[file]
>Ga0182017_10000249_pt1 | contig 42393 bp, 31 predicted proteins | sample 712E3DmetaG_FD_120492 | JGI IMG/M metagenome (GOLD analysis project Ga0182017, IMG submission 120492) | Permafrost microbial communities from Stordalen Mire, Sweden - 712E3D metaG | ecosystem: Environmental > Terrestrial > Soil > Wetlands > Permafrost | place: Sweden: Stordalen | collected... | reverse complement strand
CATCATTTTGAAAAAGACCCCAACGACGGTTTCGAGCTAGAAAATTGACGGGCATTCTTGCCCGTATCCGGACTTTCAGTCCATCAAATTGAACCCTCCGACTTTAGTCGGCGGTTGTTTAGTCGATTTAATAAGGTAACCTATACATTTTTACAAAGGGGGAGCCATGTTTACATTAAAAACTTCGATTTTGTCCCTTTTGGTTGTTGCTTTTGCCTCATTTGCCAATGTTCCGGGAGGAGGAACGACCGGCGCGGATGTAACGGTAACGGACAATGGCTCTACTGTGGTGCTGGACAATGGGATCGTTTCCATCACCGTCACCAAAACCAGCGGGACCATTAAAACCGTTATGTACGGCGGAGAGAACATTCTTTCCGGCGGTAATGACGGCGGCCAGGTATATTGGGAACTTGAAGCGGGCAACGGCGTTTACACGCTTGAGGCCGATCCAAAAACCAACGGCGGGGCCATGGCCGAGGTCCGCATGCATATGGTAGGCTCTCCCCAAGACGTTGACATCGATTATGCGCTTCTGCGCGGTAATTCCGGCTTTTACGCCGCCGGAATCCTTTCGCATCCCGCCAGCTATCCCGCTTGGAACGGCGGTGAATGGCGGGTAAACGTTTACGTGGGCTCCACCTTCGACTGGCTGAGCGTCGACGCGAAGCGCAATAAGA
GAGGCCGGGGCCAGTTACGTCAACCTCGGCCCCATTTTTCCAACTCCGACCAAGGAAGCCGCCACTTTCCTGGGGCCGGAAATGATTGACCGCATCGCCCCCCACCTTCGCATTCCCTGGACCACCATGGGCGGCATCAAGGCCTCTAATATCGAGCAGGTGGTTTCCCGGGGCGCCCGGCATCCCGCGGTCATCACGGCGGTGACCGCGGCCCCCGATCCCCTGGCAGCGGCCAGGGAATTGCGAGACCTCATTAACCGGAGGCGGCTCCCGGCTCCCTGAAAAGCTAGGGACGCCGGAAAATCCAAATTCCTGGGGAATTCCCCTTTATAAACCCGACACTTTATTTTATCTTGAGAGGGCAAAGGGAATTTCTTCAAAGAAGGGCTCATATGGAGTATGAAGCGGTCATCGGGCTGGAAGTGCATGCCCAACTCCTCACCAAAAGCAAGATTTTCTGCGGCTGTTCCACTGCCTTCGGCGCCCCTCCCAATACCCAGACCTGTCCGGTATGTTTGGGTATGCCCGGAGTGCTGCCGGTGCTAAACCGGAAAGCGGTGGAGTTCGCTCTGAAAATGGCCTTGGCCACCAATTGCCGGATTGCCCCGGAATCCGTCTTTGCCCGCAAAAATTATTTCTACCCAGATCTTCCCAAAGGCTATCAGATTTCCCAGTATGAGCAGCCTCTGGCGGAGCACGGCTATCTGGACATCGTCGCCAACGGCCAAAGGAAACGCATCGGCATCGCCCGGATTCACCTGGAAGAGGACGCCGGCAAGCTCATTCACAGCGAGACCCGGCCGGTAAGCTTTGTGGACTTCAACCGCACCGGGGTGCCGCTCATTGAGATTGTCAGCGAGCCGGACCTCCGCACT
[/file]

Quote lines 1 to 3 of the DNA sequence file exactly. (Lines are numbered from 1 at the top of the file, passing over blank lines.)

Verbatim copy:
>Ga0182017_10000249_pt1 | contig 42393 bp, 31 predicted proteins | sample 712E3DmetaG_FD_120492 | JGI IMG/M metagenome (GOLD analysis project Ga0182017, IMG submission 120492) | Permafrost microbial communities from Stordalen Mire, Sweden - 712E3D metaG | ecosystem: Environmental > Terrestrial > Soil > Wetlands > Permafrost | place: Sweden: Stordalen | collected... | reverse complement strand
CATCATTTTGAAAAAGACCCCAACGACGGTTTCGAGCTAGAAAATTGACGGGCATTCTTGCCCGTATCCGGACTTTCAGTCCATCAAATTGAACCCTCCGACTTTAGTCGGCGGTTGTTTAGTCGATTTAATAAGGTAACCTATACATTTTTACAAAGGGGGAGCCATGTTTACATTAAAAACTTCGATTTTGTCCCTTTTGGTTGTTGCTTTTGCCTCATTTGCCAATGTTCCGGGAGGAGGAACGACCGGCGCGGATGTAACGGTAACGGACAATGGCTCTACTGTGGTGCTGGACAATGGGATCGTTTCCATCACCGTCACCAAAACCAGCGGGACCATTAAAACCGTTATGTACGGCGGAGAGAACATTCTTTCCGGCGGTAATGACGGCGGCCAGGTATATTGGGAACTTGAAGCGGGCAACGGCGTTTACACGCTTGAGGCCGATCCAAAAACCAACGGCGGGGCCATGGCCGAGGTCCGCATGCATATGGTAGGCTCTCCCCAAGACGTTGACATCGATTATGCGCTTCTGCGCGGTAATTCCGGCTTTTACGCCGCCGGAATCCTTTCGCATCCCGCCAGCTATCCCGCTTGGAACGGCGGTGAATGGCGGGTAAACGTTTACGTGGGCTCCACCTTCGACTGGCTGAGCGTCGACGCGAAGCGCAATAAGA
GAGGCCGGGGCCAGTTACGTCAACCTCGGCCCCATTTTTCCAACTCCGACCAAGGAAGCCGCCACTTTCCTGGGGCCGGAAATGATTGACCGCATCGCCCCCCACCTTCGCATTCCCTGGACCACCATGGGCGGCATCAAGGCCTCTAATATCGAGCAGGTGGTTTCCCGGGGCGCCCGGCATCCCGCGGTCATCACGGCGGTGACCGCGGCCCCCGATCCCCTGGCAGCGGCCAGGGAATTGCGAGACCTCATTAACCGGAGGCGGCTCCCGGCTCCCTGAAAAGCTAGGGACGCCGGAAAATCCAAATTCCTGGGGAATTCCCCTTTATAAACCCGACACTTTATTTTATCTTGAGAGGGCAAAGGGAATTTCTTCAAAGAAGGGCTCATATGGAGTATGAAGCGGTCATCGGGCTGGAAGTGCATGCCCAACTCCTCACCAAAAGCAAGATTTTCTGCGGCTGTTCCACTGCCTTCGGCGCCCCTCCCAATACCCAGACCTGTCCGGTATGTTTGGGTATGCCCGGAGTGCTGCCGGTGCTAAACCGGAAAGCGGTGGAGTTCGCTCTGAAAATGGCCTTGGCCACCAATTGCCGGATTGCCCCGGAATCCGTCTTTGCCCGCAAAAATTATTTCTACCCAGATCTTCCCAAAGGCTATCAGATTTCCCAGTATGAGCAGCCTCTGGCGGAGCACGGCTATCTGGACATCGTCGCCAACGGCCAAAGGAAACGCATCGGCATCGCCCGGATTCACCTGGAAGAGGACGCCGGCAAGCTCATTCACAGCGAGACCCGGCCGGTAAGCTTTGTGGACTTCAACCGCACCGGGGTGCCGCTCATTGAGATTGTCAGCGAGCCGGACCTCCGCACT